The Importance of Naming a Health Care Decision Maker
Would you not want your spouse, adult children, or other close family members to make decisions regarding your health care if you could not do so yourself? Most of the time, you would be right. Making end-of-life choices is more nuanced than it may initially appear. Regarding your health care, you can only choose one to follow your preferences if they have been designated as your legal decision-maker. I'd like you to please read on for some essential details to remember when selecting end-of-life medical decisions.

Distinguishing Between a Surrogate and a Health Care Agent

A surrogate is a member of the family who is not a healthcare agent. The Health Care Decision Act of Maryland establishes restrictions on the authority of health care proxies in that state. The legislation defines surrogate decision-makers as the patient's spouse (if any), the patient's parents (if any), adult children, and siblings. If none of the above applies, an affidavit detailing the witness's relationship to the patient can be completed by another individual. The designated surrogate is then that individual.

If you have a health care power of attorney in place, the person you have named as your agent for medical decisions is called an agent for health care. Powers of attorney are often executed with other prior directives, such as a living will or "Five Wishes" letter—the person you appoint as your healthcare agent can be anyone you trust to do so for you. If you don't trust your spouse or kids to fulfill your desires, you can choose a close friend or cousin instead. To ensure that your final healthcare decisions are made by someone you trust and who is aware of your preferences, consider designating a healthcare agent.

A healthcare agent is more potent than a healthcare proxy. The option to alter the patient's "Code Status" (i.e., whether or not they require CPR) on the MOLST form is the most crucial of these (Maryland Orders for Life-Sustaining Treatment). All Maryland residents being moved between facilities must fill out a MOLST form (for example, from a hospital to a nursing home). If you do not want CPR or if you only want mechanical breathing or non-invasive ventilation (a CPAP or BPAP mask) but no CPR, a MOLST form is a good idea to have on hand. Businesses and the EMS (Emergency Medical Services) can carry out cardiopulmonary resuscitation with this paperwork.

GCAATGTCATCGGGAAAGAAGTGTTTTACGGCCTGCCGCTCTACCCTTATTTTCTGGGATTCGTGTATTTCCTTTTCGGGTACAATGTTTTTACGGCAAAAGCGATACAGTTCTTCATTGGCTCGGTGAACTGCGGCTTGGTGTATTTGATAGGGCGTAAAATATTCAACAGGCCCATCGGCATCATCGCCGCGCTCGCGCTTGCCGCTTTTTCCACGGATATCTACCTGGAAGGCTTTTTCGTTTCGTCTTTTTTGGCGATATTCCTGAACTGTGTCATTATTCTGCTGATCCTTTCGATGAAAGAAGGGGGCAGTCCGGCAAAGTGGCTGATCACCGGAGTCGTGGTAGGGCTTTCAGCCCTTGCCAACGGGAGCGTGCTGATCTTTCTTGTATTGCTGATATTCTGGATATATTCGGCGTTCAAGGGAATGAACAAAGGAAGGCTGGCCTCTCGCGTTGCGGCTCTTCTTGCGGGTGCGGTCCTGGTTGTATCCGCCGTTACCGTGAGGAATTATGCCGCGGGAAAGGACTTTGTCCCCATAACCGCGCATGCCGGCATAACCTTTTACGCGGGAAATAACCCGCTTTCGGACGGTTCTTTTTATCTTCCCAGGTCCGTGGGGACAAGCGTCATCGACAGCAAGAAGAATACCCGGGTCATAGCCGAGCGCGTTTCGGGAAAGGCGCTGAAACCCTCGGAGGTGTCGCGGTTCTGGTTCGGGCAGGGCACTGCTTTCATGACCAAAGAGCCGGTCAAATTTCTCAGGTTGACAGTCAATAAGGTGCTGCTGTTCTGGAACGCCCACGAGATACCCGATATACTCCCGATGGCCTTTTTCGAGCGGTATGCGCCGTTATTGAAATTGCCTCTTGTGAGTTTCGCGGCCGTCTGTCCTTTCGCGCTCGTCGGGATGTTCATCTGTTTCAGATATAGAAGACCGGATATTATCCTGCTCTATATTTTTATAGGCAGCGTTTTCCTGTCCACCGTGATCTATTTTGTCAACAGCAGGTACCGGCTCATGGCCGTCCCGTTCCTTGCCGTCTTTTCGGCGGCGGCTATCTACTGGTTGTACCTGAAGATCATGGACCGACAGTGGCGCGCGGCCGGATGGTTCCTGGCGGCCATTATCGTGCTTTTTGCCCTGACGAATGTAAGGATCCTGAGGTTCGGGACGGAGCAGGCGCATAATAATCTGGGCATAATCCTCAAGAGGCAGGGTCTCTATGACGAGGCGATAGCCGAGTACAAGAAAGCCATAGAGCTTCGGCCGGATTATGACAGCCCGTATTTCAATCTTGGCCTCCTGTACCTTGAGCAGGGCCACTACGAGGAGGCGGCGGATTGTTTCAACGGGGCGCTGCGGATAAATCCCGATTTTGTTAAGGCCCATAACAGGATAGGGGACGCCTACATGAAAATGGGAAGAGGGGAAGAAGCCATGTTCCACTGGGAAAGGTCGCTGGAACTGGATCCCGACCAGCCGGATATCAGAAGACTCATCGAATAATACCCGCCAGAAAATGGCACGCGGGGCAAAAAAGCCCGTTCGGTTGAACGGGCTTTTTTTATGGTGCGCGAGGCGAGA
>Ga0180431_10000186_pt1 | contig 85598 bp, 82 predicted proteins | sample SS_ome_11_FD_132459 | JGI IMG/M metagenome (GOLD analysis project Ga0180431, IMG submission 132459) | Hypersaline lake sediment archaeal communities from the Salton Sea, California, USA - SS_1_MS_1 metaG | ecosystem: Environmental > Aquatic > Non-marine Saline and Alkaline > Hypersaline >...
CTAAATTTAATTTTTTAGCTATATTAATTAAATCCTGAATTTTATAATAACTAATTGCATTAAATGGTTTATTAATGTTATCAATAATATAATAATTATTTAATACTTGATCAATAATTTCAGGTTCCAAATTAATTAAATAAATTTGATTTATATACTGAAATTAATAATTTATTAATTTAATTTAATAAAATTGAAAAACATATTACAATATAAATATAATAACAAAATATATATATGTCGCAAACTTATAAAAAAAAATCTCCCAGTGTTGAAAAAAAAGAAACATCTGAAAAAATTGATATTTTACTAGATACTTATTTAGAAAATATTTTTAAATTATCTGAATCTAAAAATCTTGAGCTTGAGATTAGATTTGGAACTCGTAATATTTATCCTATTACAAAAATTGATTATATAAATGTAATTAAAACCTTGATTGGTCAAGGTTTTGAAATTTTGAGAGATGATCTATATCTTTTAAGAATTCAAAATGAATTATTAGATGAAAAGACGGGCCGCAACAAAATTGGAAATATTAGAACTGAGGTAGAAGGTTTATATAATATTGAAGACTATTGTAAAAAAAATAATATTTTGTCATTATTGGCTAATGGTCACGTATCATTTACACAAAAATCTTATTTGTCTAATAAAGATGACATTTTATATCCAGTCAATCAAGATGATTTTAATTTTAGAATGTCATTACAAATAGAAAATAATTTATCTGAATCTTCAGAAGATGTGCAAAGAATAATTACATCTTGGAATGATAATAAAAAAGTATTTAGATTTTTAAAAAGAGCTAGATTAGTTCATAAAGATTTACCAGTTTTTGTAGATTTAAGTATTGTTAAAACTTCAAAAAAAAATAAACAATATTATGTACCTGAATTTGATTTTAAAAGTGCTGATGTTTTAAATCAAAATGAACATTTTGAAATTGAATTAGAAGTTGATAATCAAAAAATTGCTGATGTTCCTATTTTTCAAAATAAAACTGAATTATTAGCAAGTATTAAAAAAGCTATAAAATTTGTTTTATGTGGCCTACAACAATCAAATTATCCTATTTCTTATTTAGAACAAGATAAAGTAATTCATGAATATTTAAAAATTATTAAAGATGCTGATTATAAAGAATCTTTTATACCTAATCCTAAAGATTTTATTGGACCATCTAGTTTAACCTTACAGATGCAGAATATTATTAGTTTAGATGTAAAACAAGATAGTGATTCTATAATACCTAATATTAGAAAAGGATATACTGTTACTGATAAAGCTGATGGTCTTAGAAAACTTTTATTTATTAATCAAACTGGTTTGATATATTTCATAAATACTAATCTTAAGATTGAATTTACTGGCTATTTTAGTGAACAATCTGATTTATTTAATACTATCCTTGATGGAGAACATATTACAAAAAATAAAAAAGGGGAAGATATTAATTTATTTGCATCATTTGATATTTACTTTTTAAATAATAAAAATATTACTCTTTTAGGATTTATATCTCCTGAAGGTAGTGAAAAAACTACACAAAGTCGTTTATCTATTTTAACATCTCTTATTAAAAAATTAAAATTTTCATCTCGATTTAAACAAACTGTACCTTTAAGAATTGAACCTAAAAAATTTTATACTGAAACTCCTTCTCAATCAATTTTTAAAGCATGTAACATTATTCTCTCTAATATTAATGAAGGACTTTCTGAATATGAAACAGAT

Other Factors to Consider:

Having a health care power of attorney and living will on file helps ensure that you do not receive CPR if two doctors deem it hopeless. Still, they can also be used for other purposes. The concept of futility is highly relative. Please specify the circumstances under which you do not want to be resuscitated rather than letting futility be the deciding factor.

So that you know, the people you've selected to make decisions must be aware of and comfortable with this duty before you begin drafting the documents. It's a chance to reflect on the future and share your hopes and aspirations. Your loved ones will feel more at ease and secure making choices on your behalf if they know they are doing it under a directive. It's your last act of kindness to the people you care about, and it could save them a great deal of stress and heartache during a time that will be challenging enough without your added burden. So that you know – the time to act is now if you're serious about fixing this.

Here’s some guidance:

  1. Study the materials (Maryland Attorney General website for MOLST and advance directive; some people prefer the “Five Wishes” form available from and think about what you would want to be done as you near the end of your life, and who you would like to make decisions for you. Complete the Health Care Decision Maker, even if you are unsure about your wishes.
  2. Talk to the person you want to be your decision-maker; make sure they understand and agree to carry out your wishes.
  3. Talk to your doctor and make sure they have a record of your advance directive or power of attorney, and talk to your doctor about your goals (Medicare will pay for this visit).
You may also want to consult with an attorney (usually the same person helping to prepare your will). However, there is no requirement for a lawyer—or even a notary—to complete a health care power of attorney. You need two witnesses. The witnesses cannot be the people you name as your agents or anyone who may inherit or otherwise profit from your death (details are spelled out in the form).

Resources: (Maryland MOLST forms and directions) (Five Wishes)